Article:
June 16, 2020
At a time when hospital safety is front and center in the minds of our friends and neighbors, Fairview Park Hospital earned the Healthgrades 2020 Patient Safety Excellence Award™. This distinction places Fairview Park Hospital among the top 5% of all short-term acute care hospitals reporting patient safety data as evaluated by Healthgrades, the leading resource that connects consumers, physicians and health systems.
“Our number one priority is and has always been the safety of our patients,” said Dr. George Harrison, Chief Medical Officer at Fairview Park Hospital. “You're hearing a lot about hospital safety in the news. People need to know that they are safe coming to our hospitals for surgery or during a medical emergency. It can be very dangerous to delay care.”
Healthgrades found that patients treated in hospitals that earned the Patient Safety Excellence Award were, on average* :
- 48.3% less likely to experience a collapsed lung due to a procedure or surgery in or around the chest.
- 54.4% less likely to experience a hip fracture following surgery.
- 66.8% less likely to experience pressure sores or bed sores acquired in the hospital.
- 63% less likely to experience catheter-related bloodstream infections acquired at the hospital.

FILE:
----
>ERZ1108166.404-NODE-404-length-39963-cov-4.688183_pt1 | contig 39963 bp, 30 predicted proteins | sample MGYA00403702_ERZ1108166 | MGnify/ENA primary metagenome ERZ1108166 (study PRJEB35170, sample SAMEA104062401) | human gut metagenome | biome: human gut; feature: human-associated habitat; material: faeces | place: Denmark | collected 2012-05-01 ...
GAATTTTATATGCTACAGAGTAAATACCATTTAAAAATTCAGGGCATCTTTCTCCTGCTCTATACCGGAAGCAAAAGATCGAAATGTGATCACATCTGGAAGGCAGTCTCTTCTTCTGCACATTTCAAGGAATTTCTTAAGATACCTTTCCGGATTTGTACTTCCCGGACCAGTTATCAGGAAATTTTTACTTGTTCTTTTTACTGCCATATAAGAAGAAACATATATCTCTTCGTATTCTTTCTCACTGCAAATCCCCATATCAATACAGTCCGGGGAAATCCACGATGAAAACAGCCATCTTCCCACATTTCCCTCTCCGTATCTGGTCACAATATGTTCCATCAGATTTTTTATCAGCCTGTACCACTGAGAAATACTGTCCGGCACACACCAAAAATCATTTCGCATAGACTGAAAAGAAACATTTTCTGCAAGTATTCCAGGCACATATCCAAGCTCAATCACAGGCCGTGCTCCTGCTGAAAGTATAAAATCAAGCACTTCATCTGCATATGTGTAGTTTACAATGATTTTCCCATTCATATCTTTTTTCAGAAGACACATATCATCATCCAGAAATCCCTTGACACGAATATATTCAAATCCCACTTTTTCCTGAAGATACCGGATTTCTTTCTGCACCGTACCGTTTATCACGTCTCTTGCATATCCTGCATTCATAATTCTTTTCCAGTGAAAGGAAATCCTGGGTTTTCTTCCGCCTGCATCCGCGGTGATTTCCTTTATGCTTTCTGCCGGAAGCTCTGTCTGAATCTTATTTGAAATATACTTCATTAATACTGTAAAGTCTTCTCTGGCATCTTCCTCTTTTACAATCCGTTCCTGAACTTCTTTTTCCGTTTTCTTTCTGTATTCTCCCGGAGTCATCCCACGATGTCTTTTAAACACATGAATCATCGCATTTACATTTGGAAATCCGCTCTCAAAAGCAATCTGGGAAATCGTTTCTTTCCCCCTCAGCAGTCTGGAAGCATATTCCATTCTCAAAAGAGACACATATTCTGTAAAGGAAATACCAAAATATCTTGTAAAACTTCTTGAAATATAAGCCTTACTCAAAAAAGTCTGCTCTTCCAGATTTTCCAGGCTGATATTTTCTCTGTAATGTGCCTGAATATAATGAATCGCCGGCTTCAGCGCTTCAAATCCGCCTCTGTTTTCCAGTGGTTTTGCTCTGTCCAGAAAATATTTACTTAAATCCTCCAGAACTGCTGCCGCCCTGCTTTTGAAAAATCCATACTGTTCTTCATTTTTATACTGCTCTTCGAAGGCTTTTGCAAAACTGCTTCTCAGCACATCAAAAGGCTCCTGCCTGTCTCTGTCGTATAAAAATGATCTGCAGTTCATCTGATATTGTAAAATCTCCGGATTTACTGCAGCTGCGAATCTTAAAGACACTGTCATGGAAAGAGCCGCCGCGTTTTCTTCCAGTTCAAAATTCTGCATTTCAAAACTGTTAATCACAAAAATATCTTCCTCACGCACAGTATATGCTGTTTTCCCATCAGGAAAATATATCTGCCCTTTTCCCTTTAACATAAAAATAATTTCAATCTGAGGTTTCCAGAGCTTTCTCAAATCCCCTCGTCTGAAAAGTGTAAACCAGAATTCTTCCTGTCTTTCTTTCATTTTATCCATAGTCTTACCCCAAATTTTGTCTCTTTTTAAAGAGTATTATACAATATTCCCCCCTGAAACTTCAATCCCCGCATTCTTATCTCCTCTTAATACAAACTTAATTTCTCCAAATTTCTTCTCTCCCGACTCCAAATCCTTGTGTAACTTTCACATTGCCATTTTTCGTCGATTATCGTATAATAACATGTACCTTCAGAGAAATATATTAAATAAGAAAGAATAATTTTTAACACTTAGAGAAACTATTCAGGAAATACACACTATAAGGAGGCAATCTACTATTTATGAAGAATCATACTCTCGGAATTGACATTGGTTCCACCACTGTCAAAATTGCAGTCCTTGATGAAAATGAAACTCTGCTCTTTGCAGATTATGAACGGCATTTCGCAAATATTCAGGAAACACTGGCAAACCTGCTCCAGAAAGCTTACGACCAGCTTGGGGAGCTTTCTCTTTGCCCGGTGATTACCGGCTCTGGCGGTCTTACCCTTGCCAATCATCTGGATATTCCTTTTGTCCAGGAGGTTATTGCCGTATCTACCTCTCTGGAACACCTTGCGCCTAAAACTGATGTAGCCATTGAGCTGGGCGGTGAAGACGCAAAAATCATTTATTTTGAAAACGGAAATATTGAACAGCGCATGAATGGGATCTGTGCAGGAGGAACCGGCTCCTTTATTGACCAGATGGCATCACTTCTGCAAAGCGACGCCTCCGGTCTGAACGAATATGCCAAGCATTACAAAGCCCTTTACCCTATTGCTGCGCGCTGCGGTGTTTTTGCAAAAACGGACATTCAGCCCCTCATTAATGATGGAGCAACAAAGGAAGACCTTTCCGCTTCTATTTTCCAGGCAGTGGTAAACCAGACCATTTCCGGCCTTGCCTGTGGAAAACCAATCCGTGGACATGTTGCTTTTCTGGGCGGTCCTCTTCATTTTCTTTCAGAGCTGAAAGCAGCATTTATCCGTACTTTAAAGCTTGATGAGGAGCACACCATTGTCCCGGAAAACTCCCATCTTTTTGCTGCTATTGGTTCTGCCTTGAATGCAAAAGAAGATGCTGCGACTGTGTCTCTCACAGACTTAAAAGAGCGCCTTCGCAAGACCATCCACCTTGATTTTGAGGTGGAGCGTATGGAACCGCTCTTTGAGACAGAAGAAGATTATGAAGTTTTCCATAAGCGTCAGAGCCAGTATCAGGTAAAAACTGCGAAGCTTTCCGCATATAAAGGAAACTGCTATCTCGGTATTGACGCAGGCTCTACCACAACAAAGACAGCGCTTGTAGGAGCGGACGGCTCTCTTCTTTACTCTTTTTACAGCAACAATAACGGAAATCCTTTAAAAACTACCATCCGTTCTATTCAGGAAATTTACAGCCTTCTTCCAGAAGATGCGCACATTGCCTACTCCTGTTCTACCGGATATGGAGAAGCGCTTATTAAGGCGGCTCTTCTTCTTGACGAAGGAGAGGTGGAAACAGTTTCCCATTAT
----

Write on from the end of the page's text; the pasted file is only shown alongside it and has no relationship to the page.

Healthgrades also determined that if all hospitals in the country performed at the level of award earners for each of the 13 patient safety indicators they studied, more than 110,000 patient safety events could have been avoided.*
“Consumers might not know that information around patient safety is readily available and should be considered when researching healthcare options,” said Brad Bowman, MD, Chief Medical Officer, Healthgrades. “We commend the recipients of the 2020 Patient Safety Excellence Award for their dedication to providing excellent care for their patients.”
*Statistics are calculated from Healthgrades Patient Safety Ratings and Excellence Award methodology which is based primarily on AHRQ technical specifications (Version 2019.0.1) to MedPAR data for years 2016 through 2018 and represent three-year estimates for Medicare patients only.